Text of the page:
Acknowledging that with the assistance of our former Liberal Government's international standards sporting facilities program, the Tasmanian Government has developed Australia's premier rowing course at Lake Barrington, we shall endeavour to ensure that the Australian Institute of Sport recognises the opportunity so presented and takes advantage of it.

The Liberal Party's policy also stated:

If assistance is necessary to enable them to do so, then we shall consider such assistance. We shall also endeavour to have both the Launceston Cycling Velodrome and the Kingston Baseball Diamond properly utilised in a similar way.

That is a policy which I believe to be rational, reasonable and appropriate. I hope that a similar attitude is adopted by the present Government because a further situation which has developed is that following the decision by the Australian Amateur Cycling Federation that it would prefer to have new funds spent on the attempted creation of a suitable velodrome in Adelaide rather than the utilisation of the existing brand new, fully covered-in velodrome in Launceston, the Director of the Australian Institute of Sport, Dr John Cheffers, commented on this matter. He has also visited Tasmania and inspected the velodrome. He has indicated that, as far as the Board of the Australian Institute of Sport was concerned, it supported the choice of the Launceston velodrome as the Australian Institute of Sport's centre for the development of amateur cycling.

It has now been indicated that this matter will be referred to the Federal Minister for Sport, Recreation and Tourism, Mr John Brown, who will make the decision as to where the permanent headquarters for cycling will be. I trust that my Tasmanian colleagues from the other side of the chamber will join with me in ensuring that Mr Brown is left in no doubt as to where the most suitable facilities are to be found and the appropriateness of the Launceston velodrome, as supported by the Australian Institute of Sport and by those who participated last weekend in creating a new world record there and in engaging in a very successful competition.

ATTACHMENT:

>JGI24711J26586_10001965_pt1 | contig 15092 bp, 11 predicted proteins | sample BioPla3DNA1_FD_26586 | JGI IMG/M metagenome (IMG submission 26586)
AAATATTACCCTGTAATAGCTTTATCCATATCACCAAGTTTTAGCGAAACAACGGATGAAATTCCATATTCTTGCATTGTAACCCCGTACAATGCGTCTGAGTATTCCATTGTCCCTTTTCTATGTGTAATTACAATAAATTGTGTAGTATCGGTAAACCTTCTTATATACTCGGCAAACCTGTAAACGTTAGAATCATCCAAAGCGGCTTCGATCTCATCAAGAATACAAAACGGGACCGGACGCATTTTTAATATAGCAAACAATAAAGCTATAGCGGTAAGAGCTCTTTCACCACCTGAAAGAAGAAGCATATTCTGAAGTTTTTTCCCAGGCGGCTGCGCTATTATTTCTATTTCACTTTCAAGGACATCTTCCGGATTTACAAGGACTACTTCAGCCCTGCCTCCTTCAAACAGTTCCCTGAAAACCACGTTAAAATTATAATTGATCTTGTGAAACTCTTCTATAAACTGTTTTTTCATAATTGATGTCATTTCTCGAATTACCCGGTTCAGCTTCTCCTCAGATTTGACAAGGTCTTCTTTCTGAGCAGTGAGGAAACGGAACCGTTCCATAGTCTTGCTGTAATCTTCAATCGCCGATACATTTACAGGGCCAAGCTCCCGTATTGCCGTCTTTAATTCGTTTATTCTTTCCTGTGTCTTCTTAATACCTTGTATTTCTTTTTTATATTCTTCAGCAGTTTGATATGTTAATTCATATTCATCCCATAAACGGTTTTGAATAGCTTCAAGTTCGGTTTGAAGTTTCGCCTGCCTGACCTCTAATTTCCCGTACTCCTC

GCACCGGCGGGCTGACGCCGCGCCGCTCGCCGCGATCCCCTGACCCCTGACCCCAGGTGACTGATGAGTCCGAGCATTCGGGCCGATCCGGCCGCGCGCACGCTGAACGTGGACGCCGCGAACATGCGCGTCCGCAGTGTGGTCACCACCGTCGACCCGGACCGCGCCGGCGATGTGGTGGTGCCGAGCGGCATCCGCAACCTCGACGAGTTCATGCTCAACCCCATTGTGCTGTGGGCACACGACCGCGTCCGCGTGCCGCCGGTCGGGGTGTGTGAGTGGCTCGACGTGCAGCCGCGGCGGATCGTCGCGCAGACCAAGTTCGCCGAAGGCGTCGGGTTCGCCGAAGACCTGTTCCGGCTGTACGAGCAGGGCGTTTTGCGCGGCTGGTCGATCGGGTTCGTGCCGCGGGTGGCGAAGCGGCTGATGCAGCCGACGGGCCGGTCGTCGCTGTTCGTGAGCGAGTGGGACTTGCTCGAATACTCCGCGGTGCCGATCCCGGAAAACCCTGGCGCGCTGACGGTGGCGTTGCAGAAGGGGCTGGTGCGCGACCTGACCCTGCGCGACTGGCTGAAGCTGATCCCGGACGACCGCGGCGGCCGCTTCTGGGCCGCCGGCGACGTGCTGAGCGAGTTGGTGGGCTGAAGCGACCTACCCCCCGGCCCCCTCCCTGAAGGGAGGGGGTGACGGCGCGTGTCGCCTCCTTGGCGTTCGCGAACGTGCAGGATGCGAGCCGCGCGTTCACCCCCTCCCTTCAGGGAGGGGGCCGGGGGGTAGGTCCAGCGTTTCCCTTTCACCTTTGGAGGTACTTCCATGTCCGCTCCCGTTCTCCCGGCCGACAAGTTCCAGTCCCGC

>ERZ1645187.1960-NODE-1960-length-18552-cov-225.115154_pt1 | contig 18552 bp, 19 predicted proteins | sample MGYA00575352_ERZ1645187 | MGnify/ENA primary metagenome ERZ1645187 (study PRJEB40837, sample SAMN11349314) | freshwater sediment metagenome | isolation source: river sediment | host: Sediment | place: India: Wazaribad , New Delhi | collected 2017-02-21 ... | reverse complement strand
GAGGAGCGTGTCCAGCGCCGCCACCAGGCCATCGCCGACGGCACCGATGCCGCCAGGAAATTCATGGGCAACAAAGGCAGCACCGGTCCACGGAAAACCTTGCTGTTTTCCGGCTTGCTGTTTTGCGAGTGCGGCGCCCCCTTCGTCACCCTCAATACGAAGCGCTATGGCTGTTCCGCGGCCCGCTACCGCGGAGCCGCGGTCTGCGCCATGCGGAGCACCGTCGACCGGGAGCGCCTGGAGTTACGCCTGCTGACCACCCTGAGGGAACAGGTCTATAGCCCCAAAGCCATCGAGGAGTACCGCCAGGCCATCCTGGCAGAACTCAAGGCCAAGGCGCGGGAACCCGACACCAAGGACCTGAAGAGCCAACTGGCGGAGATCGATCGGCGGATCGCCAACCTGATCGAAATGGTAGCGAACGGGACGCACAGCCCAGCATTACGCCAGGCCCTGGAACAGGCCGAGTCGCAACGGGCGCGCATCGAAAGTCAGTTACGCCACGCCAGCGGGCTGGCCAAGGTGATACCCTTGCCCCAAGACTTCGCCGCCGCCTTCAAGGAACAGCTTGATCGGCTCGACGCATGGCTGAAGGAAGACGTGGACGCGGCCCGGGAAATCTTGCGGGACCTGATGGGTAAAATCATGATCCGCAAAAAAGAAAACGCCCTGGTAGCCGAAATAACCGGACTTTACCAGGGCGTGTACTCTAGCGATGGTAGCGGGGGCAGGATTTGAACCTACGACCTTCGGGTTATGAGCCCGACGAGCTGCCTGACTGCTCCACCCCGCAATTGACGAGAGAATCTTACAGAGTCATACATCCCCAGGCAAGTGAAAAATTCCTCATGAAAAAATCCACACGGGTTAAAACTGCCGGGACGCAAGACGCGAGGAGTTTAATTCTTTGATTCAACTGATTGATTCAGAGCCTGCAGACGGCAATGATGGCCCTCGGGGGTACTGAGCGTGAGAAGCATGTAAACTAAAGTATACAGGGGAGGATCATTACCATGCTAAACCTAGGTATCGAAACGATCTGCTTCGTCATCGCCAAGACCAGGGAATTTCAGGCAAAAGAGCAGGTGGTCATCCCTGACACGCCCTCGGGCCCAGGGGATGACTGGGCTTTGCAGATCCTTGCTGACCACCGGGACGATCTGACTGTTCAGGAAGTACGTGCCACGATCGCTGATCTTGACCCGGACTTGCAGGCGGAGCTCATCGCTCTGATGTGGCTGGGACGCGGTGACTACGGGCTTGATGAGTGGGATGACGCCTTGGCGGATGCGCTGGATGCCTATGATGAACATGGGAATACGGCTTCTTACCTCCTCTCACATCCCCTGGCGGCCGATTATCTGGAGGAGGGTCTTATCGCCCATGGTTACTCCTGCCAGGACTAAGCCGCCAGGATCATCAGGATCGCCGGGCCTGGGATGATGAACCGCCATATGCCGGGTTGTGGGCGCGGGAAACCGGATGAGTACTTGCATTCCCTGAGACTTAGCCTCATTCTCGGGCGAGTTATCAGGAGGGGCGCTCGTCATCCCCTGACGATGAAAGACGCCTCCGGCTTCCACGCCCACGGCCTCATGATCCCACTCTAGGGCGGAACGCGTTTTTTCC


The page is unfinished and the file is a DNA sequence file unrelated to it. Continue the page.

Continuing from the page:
Virtually everyone, except the Australian coach, Mr Charlie Walsh, who thinks the facility should be in Adelaide, wants to retain the Launceston velodrome. Apparently he was able to persuade some of his colleagues on the Australian Amateur Cycling Federation that it ought to be in his home city. If ever there were a more incredible and unjustifiable proposition for a total waste of public funds it would be to duplicate what has been built under a Commonwealth-State program. It is in no way questioned as being the most appropriate site by the people who matter-that is, the Australian Institute of Sport.

I trust that we can look forward to the support of honourable senators from all sides of the chamber in making sure that the ultimate decision to be made by the Minister will be in favour of that centre for cycling for the Australian Institute of Sport. Further, I trust that there will be similar support for the recognition of Lake Barrington as the premier, international rowing course in Australia and the utilisation of the Kingston baseball diamond, similarly constructed to premier international standards, as a place of which all Australians can be proud and where it is appropriate for primary international participation to be able to take place. I look forward to receiving some indication of support for the views which I have expressed and, as soon as possible, some response from the Minister because of the concern which has been raised as a result of the rather extraordinary views expressed by Mr Charlie Walsh and by the Australian Amateur Cycling Federation.